It was an absolutely fantastic day and a joy to hang out with some fellow bloggers, brands like Topcashback and even meet one of my fans!
Here’s the full talk:
Marketing for Bloggers
Incase you didn’t already know, as well as being a blogger, I’m also a freelance marketing consultant and my background is in marketing and sales.
I’m not going to talk about any marketing specifics in this blog or go into too much detail with marketing but for the bloggers out there I’m going to talk about how thinking like a marketer can really benefit you as a blogger.
I’ve been blogging for quite a short amount of time (I started in about October) so I’m still relatively new to this but I’ve been able to build a very engaged albeit quite small audience through some of the things that I’m going to talk to you about here.
There is no community
I wanted to kick off with a quote from one of my favourite Snapchatters called Joe Wilson, some of you may have come across him, some of you may not. He’s the guy with the teacup and the cat if that helps?
“There is no Twitter community, no Snapchat community, no Facebook community in face there is no community on social media there’s only your community on social media.”
I would extend that to say that there isn’t really a blog reading community at all.
There aren’t people that will just read any blog, there are people that will read blogs about certain things based on their interests and within that there are people that will read your blog about those certain things.
If you’re talking about beauty for example, don’t expect that everyone interested in beauty wants to look at your stuff, they might prefer somebody else’s stuff on the same topic. The people you need to be thinking about when you’re writing content, when you’re on social media and the people you want to interact with are ‘your’ community not just ‘the’ community or a general community.
But, your community is not just going to find your stuff and if you want to start getting into affiliate marketing, paid-for blogs or actually just reach more people or engage the right people you’re going to have to do a little bit of marketing, You’re gonna have to get yourself out there.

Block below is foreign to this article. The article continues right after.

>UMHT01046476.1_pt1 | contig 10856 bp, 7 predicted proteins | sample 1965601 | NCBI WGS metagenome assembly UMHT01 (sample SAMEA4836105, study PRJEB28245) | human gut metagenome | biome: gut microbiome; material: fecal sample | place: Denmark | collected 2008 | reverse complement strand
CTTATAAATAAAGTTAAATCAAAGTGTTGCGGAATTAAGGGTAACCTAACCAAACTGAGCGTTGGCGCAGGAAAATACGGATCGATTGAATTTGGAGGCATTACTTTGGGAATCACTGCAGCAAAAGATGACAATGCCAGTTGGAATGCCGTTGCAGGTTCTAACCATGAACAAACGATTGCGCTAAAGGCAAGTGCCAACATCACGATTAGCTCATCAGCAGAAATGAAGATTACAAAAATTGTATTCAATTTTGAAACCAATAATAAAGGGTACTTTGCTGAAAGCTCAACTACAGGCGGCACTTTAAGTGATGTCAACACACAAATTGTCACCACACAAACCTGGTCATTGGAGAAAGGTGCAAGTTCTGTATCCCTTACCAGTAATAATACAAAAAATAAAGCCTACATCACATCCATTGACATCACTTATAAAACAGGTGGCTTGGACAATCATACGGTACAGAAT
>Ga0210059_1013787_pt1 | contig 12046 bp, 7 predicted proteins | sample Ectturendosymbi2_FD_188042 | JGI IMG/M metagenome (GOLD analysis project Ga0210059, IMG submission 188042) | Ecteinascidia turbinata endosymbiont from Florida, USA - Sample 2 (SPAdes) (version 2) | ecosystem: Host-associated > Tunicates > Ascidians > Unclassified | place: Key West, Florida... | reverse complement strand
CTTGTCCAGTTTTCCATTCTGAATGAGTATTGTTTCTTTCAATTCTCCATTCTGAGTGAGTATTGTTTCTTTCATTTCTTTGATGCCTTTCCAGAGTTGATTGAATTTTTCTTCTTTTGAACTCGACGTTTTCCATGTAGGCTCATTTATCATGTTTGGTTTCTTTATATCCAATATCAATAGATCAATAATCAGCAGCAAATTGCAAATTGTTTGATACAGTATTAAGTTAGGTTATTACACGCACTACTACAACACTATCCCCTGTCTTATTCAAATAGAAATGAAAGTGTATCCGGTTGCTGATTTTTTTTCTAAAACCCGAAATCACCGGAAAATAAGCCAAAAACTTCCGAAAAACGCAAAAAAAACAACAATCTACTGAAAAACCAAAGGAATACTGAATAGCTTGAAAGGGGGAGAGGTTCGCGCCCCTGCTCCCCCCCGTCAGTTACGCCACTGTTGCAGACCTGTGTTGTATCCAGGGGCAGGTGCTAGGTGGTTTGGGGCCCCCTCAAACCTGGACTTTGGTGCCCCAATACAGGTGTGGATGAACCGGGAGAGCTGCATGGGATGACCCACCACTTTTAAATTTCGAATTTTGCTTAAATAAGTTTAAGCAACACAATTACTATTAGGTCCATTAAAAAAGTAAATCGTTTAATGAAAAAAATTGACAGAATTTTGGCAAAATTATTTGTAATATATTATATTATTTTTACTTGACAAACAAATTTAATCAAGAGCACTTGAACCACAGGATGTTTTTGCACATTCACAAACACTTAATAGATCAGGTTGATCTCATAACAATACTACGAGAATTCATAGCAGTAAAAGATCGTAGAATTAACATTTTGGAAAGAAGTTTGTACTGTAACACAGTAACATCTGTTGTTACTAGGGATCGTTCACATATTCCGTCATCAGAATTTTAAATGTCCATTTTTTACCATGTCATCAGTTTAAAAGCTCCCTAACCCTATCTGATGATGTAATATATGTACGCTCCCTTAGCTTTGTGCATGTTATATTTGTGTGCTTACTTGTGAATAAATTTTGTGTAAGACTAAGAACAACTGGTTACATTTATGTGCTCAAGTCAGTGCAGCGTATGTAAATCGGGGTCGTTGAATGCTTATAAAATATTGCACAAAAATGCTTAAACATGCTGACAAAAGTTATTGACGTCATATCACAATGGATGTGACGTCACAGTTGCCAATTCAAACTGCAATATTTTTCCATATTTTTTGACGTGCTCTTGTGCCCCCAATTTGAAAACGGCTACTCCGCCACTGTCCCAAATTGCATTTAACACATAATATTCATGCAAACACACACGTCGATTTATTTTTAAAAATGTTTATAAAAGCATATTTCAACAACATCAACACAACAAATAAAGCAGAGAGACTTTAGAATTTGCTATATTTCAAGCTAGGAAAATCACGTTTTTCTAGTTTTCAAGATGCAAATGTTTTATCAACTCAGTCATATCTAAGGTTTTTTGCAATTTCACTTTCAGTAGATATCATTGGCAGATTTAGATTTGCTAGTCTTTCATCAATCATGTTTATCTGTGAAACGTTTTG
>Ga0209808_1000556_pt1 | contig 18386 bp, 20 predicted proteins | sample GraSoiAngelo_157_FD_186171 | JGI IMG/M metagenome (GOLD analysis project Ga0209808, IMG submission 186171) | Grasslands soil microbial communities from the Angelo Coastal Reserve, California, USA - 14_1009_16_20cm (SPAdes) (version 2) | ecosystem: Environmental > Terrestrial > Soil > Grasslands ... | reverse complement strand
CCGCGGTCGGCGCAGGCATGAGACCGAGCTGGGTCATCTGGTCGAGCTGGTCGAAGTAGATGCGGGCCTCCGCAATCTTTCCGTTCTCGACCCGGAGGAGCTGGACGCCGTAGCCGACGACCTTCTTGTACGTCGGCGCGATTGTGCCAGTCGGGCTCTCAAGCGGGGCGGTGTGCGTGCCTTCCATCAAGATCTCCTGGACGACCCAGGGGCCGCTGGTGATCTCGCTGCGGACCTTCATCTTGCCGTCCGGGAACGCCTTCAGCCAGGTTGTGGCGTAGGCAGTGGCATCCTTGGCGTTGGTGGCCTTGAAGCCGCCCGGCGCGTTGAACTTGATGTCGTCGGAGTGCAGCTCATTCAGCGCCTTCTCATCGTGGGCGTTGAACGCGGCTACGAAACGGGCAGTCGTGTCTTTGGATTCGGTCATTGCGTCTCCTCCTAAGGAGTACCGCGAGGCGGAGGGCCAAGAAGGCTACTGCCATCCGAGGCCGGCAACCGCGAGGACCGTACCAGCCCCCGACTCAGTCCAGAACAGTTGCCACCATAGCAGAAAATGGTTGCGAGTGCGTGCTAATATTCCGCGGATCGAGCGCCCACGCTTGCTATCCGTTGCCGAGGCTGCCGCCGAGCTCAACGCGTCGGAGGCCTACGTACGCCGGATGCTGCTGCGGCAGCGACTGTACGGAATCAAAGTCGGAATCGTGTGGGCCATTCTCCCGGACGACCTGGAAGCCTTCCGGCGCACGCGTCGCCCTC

I’m going to talk about some of the thinking behind how you might do that and the things that worked for me over the last few months
What to ignore when you start blogging
So first off some stuff to ignore, especially when you’re starting out on your blog:
- Most of google analytics: When you start your blog make sure you have Google analytics in place but then ignore most of the statistics. I’ll come on to some important ones later.
- Other people’s statistics: Don’t compare yourself to other people. You’re trying to build your community so you don’t need to try and be like someone else. Do your thing, be confident with what you’re doing and you’re more likely to get the results that you’re after because you’ll attract people that like your stuff and buy into you.
- Number of followers and likes: I have such a pet hate with people focusing on number of followers and number of likes. It doesn’t mean anything because if those people don’t actually care about you ultimately they’re not really going to engage with your content and they’re not going to become fans. When we think about monetising, they’re not going to click the links because they won’t really trust you and they’re not really engaging with your content.
- Domain authority: This is something that bloggers talk about all the time, it’s focused on a lot but actually when you’re first starting out don’t worry about it.
These are the things that I think are actually important:
- Reaction: The actual reactions that you get from people when you put your content out there. Be it tweets or Instagram or just publishing your blog, do you get any reaction from people? Do you get any comments on your blog?
- Engagement: Are people engaging with you on social media? You can’t expect it straight away but when you start to make people aware of you, do you get reactions from people? Do you get engagement from them?
- Bounce rate and time on page: Two of the analytics I think you should look at are time on page and bounce rate. Time on page will give you an idea of whether people are actually reading your stuff. So if you know your blog going is going to take 2 minutes, 5 minutes or 10 minutes to read and your average time on page is 30 seconds then you can be pretty sure people aren’t engaging with your content. Bounce rate is going to tell you if they are actually staying there.